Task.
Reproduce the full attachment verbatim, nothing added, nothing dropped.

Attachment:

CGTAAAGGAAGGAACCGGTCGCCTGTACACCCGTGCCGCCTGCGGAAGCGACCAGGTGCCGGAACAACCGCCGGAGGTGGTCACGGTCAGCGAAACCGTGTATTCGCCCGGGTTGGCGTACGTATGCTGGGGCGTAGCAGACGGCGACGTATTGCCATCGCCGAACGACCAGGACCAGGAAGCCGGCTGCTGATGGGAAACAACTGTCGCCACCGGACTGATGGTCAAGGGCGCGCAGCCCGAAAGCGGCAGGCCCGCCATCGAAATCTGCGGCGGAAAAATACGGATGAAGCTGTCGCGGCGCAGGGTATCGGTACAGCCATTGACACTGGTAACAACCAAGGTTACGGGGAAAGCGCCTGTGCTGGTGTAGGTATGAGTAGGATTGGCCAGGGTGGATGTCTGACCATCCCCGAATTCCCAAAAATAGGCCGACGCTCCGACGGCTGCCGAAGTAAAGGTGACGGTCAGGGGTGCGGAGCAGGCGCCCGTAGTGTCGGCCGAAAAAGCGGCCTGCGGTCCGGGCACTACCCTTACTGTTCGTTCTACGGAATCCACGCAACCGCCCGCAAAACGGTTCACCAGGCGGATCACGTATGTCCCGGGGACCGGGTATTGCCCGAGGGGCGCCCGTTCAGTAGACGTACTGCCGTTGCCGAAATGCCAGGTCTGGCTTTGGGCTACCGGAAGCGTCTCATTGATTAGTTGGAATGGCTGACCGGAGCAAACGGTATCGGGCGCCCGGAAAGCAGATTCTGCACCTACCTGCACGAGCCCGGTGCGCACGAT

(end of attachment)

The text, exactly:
CGTAAAGGAAGGAACCGGTCGCCTGTACACCCGTGCCGCCTGCGGAAGCGACCAGGTGCCGGAACAACCGCCGGAGGTGGTCACGGTCAGCGAAACCGTGTATTCGCCCGGGTTGGCGTACGTATGCTGGGGCGTAGCAGACGGCGACGTATTGCCATCGCCGAACGACCAGGACCAGGAAGCCGGCTGCTGATGGGAAACAACTGTCGCCACCGGACTGATGGTCAAGGGCGCGCAGCCCGAAAGCGGCAGGCCCGCCATCGAAATCTGCGGCGGAAAAATACGGATGAAGCTGTCGCGGCGCAGGGTATCGGTACAGCCATTGACACTGGTAACAACCAAGGTTACGGGGAAAGCGCCTGTGCTGGTGTAGGTATGAGTAGGATTGGCCAGGGTGGATGTCTGACCATCCCCGAATTCCCAAAAATAGGCCGACGCTCCGACGGCTGCCGAAGTAAAGGTGACGGTCAGGGGTGCGGAGCAGGCGCCCGTAGTGTCGGCCGAAAAAGCGGCCTGCGGTCCGGGCACTACCCTTACTGTTCGTTCTACGGAATCCACGCAACCGCCCGCAAAACGGTTCACCAGGCGGATCACGTATGTCCCGGGGACCGGGTATTGCCCGAGGGGCGCCCGTTCAGTAGACGTACTGCCGTTGCCGAAATGCCAGGTCTGGCTTTGGGCTACCGGAAGCGTCTCATTGATTAGTTGGAATGGCTGACCGGAGCAAACGGTATCGGGCGCCCGGAAAGCAGATTCTGCACCTACCTGCACGAGCCCGGTGCGCACGAT